Taking the Myers-Briggs Type Indicator
The Myers-Briggs Type Indicator sorts people into one of 16 different personality types by determining which side of four type pairs ("dichotomies") they fall on. Each attribute is represented by a letter, so someone who's familiar with the MBTI might say she's an ISTJ, and their co-worker is an ENFP.
The four pairs are:
- extraversion (E) — introversion (I)
- sensing (S) — intuition (N)
- thinking (T) — feeling (F)
- judging (J) — perceiving (P)
Each category, or psychological preference, describes the way a person prefers to interact with the world, and doesn't always match the common definition of the word. We discussed extraversion and introversion earlier, in relation to Jung's psychological types theory. Sensing is a preference for empirical, direct information and data, while intuition is more of a "big picture," go-with-your-gut preference. Thinking people are more focused on logic and objectivity, while feeling people put more value on relationships and social harmony. Judging is a preference for schedules and decisiveness, while perceiving is a preference for a go-with-the-flow, adaptable attitude.
To sort you into the categories, the MBTI asks a series of questions, such as "When you go on a trip, do you want everything planned out in advance, or would you rather take each day as it comes and do whatever you feel like?" It also presents word pairs (i.e., "schedule — freedom" and "compassion — foresight"), and asks test takers to choose which word they like better.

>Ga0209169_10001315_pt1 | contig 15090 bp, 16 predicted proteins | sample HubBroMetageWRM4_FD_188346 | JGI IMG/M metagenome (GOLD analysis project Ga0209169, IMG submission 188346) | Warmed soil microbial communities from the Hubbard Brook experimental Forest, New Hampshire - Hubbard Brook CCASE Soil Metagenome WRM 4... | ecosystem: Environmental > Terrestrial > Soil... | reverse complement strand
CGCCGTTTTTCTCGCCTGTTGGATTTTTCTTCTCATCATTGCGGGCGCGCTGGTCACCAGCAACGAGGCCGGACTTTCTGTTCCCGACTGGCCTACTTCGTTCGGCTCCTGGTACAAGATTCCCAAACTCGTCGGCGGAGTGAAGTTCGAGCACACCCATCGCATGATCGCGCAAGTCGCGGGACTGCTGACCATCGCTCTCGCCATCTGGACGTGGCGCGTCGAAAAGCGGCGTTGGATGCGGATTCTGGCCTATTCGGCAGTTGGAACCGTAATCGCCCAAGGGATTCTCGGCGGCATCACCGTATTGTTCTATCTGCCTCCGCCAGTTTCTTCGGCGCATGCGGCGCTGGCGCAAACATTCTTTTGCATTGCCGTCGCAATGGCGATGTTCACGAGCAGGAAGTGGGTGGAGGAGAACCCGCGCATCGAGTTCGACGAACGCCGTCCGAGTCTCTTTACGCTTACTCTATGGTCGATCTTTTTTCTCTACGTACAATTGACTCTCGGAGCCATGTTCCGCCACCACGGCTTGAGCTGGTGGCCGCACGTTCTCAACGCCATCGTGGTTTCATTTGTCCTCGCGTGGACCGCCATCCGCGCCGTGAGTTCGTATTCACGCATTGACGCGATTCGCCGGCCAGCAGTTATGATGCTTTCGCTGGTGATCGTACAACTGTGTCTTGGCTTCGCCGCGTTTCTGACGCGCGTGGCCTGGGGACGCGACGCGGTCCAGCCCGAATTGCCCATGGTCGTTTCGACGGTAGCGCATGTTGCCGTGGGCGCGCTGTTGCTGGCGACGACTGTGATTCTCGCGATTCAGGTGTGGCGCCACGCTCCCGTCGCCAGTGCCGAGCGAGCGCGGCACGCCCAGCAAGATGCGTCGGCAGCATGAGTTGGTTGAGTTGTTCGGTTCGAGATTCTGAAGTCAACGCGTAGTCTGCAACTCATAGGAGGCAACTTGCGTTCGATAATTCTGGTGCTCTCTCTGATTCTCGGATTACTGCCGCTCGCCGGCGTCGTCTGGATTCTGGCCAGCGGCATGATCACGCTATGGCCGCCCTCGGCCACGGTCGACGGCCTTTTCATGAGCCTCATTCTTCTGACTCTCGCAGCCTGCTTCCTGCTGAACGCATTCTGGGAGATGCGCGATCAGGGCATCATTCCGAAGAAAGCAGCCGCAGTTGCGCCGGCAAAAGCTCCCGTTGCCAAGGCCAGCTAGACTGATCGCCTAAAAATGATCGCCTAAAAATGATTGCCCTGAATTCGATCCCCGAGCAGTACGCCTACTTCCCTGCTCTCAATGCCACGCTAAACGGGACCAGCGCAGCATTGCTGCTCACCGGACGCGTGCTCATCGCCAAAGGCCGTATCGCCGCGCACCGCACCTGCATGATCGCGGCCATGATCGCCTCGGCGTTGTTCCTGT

Normally, taking the official MBTI costs about $50, and taking it with an hour of feedback from an MBTI professional will set you back $150. A career report tacks on another $16.95. Attending an MBTI class, having on-site training or being certified in MBTI will cost about $1,500 or more, depending on how far you want to go into the teachings [source: The Myers & Briggs Foundation].
CPP let us take the MBTI for free, and MBTI Certification Programs lead trainer Michael Segovia walked us through our results. Segovia made it clear that the categories simply represent preferences, and that everyone can and does use the opposite category in their lives. In fact, the Myers & Briggs Foundation site states that the person taking the test is the expert, and the only one who truly knows which type fits them. CPP used the metaphor of handedness — it feels more comfortable to sign your name with your dominant hand, but you technically can sign with your nondominant hand if you need to. In fact, Segovia had me do this exercise, signing my name with one hand and then the other, during our phone interview.
The MBTI emphasizes the dynamics between different types, and how they might affect happiness or performance in the workplace. People could also consider the preferred type in their culture, and how that affects their interaction with the world. For instance, the U.S. business world places a lot of value on being a "J" (judging, or favoring schedules and precision), so a lot of American professionals with a natural preference for "P" (perceiving) might struggle to accommodate the demands of their workplace. But the preferences are not hard-and-fast rules. "The Myers-Briggs assessment suggests predisposition, but not predetermination," Segovia said in an email. "Rather than pigeonholing, it empowers individuals to further shape their futures through an understanding of their own preferences and those of others."
But the MBTI has plenty of skeptics and detractors, who cite several well-documented flaws of the assessment.